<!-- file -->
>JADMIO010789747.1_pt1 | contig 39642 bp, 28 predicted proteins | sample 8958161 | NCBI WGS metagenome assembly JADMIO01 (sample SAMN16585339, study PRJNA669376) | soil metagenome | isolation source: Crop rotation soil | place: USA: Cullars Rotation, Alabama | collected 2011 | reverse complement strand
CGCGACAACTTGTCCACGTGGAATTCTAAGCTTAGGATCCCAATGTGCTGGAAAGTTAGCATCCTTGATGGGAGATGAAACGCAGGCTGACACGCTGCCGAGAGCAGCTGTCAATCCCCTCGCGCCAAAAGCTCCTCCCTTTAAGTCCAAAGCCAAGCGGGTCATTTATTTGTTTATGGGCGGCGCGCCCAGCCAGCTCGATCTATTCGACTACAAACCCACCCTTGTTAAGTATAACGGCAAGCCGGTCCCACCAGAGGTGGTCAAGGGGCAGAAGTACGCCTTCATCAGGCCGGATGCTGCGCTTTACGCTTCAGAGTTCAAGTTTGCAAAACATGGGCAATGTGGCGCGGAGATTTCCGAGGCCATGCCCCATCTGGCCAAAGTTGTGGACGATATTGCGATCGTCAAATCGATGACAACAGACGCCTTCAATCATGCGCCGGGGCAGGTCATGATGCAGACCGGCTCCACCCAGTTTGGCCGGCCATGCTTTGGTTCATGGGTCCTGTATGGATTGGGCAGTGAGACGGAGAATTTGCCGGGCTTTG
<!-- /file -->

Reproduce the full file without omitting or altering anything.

>JADMIO010789747.1_pt1 | contig 39642 bp, 28 predicted proteins | sample 8958161 | NCBI WGS metagenome assembly JADMIO01 (sample SAMN16585339, study PRJNA669376) | soil metagenome | isolation source: Crop rotation soil | place: USA: Cullars Rotation, Alabama | collected 2011 | reverse complement strand
CGCGACAACTTGTCCACGTGGAATTCTAAGCTTAGGATCCCAATGTGCTGGAAAGTTAGCATCCTTGATGGGAGATGAAACGCAGGCTGACACGCTGCCGAGAGCAGCTGTCAATCCCCTCGCGCCAAAAGCTCCTCCCTTTAAGTCCAAAGCCAAGCGGGTCATTTATTTGTTTATGGGCGGCGCGCCCAGCCAGCTCGATCTATTCGACTACAAACCCACCCTTGTTAAGTATAACGGCAAGCCGGTCCCACCAGAGGTGGTCAAGGGGCAGAAGTACGCCTTCATCAGGCCGGATGCTGCGCTTTACGCTTCAGAGTTCAAGTTTGCAAAACATGGGCAATGTGGCGCGGAGATTTCCGAGGCCATGCCCCATCTGGCCAAAGTTGTGGACGATATTGCGATCGTCAAATCGATGACAACAGACGCCTTCAATCATGCGCCGGGGCAGGTCATGATGCAGACCGGCTCCACCCAGTTTGGCCGGCCATGCTTTGGTTCATGGGTCCTGTATGGATTGGGCAGTGAGACGGAGAATTTGCCGGGCTTTG